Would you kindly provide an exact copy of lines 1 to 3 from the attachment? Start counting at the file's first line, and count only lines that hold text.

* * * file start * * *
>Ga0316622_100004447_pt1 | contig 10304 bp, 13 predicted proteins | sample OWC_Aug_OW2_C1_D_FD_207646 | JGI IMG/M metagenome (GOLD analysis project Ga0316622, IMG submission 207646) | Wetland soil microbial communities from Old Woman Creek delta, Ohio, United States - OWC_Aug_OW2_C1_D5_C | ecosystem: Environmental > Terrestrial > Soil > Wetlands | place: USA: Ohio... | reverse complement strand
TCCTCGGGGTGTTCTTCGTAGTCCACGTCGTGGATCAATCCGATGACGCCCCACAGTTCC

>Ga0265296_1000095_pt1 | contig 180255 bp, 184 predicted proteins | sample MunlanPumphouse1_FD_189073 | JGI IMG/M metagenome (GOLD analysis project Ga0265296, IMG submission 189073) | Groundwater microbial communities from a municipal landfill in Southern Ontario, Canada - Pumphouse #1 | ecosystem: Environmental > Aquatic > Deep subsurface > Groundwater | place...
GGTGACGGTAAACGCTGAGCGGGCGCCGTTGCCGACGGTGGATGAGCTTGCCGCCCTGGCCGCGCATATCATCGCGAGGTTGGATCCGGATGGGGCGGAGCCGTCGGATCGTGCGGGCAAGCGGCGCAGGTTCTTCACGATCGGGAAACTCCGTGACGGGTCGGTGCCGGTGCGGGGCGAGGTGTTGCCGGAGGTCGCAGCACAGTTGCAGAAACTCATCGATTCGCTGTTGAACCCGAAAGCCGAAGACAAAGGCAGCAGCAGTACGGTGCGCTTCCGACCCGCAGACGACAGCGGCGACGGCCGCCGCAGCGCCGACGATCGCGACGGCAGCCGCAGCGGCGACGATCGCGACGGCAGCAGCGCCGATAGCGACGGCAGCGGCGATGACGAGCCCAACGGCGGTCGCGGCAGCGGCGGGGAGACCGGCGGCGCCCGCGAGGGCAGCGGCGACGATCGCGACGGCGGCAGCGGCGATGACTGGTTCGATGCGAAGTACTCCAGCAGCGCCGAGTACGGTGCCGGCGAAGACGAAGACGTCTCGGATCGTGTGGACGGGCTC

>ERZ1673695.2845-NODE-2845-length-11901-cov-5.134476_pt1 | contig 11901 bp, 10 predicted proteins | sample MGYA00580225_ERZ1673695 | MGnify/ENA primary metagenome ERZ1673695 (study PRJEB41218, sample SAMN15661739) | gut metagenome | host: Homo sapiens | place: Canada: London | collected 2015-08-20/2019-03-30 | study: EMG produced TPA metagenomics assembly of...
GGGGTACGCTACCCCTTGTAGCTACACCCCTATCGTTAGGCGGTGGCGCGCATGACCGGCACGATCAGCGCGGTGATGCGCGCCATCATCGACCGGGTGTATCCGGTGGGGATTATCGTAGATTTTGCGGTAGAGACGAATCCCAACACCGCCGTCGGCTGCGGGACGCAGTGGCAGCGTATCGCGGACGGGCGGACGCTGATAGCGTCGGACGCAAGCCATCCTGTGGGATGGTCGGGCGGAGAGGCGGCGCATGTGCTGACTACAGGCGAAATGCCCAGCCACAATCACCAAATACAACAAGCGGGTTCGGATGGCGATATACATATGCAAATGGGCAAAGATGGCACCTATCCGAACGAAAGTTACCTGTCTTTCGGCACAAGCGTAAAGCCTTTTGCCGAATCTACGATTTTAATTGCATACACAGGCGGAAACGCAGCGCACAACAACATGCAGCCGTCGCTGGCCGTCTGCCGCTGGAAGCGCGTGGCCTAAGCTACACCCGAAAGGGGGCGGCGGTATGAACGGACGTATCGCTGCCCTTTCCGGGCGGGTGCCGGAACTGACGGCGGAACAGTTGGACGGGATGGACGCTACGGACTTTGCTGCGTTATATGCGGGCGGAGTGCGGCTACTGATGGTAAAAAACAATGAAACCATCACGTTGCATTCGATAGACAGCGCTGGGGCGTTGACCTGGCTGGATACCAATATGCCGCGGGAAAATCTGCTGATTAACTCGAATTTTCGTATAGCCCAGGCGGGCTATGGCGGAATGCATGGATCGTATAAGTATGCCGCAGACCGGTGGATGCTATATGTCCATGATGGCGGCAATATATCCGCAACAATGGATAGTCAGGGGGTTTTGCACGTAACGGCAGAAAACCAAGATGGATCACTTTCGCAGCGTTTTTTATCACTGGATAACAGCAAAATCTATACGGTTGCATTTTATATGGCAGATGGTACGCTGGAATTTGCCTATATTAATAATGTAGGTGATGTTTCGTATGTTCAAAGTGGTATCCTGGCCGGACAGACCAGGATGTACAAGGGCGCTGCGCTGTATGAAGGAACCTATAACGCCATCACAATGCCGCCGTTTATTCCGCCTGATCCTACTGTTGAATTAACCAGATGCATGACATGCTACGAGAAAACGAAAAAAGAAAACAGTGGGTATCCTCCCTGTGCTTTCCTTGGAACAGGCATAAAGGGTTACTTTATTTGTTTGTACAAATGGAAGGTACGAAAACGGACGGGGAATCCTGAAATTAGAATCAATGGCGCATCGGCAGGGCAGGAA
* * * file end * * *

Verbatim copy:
>Ga0316622_100004447_pt1 | contig 10304 bp, 13 predicted proteins | sample OWC_Aug_OW2_C1_D_FD_207646 | JGI IMG/M metagenome (GOLD analysis project Ga0316622, IMG submission 207646) | Wetland soil microbial communities from Old Woman Creek delta, Ohio, United States - OWC_Aug_OW2_C1_D5_C | ecosystem: Environmental > Terrestrial > Soil > Wetlands | place: USA: Ohio... | reverse complement strand
TCCTCGGGGTGTTCTTCGTAGTCCACGTCGTGGATCAATCCGATGACGCCCCACAGTTCC

>Ga0265296_1000095_pt1 | contig 180255 bp, 184 predicted proteins | sample MunlanPumphouse1_FD_189073 | JGI IMG/M metagenome (GOLD analysis project Ga0265296, IMG submission 189073) | Groundwater microbial communities from a municipal landfill in Southern Ontario, Canada - Pumphouse #1 | ecosystem: Environmental > Aquatic > Deep subsurface > Groundwater | place...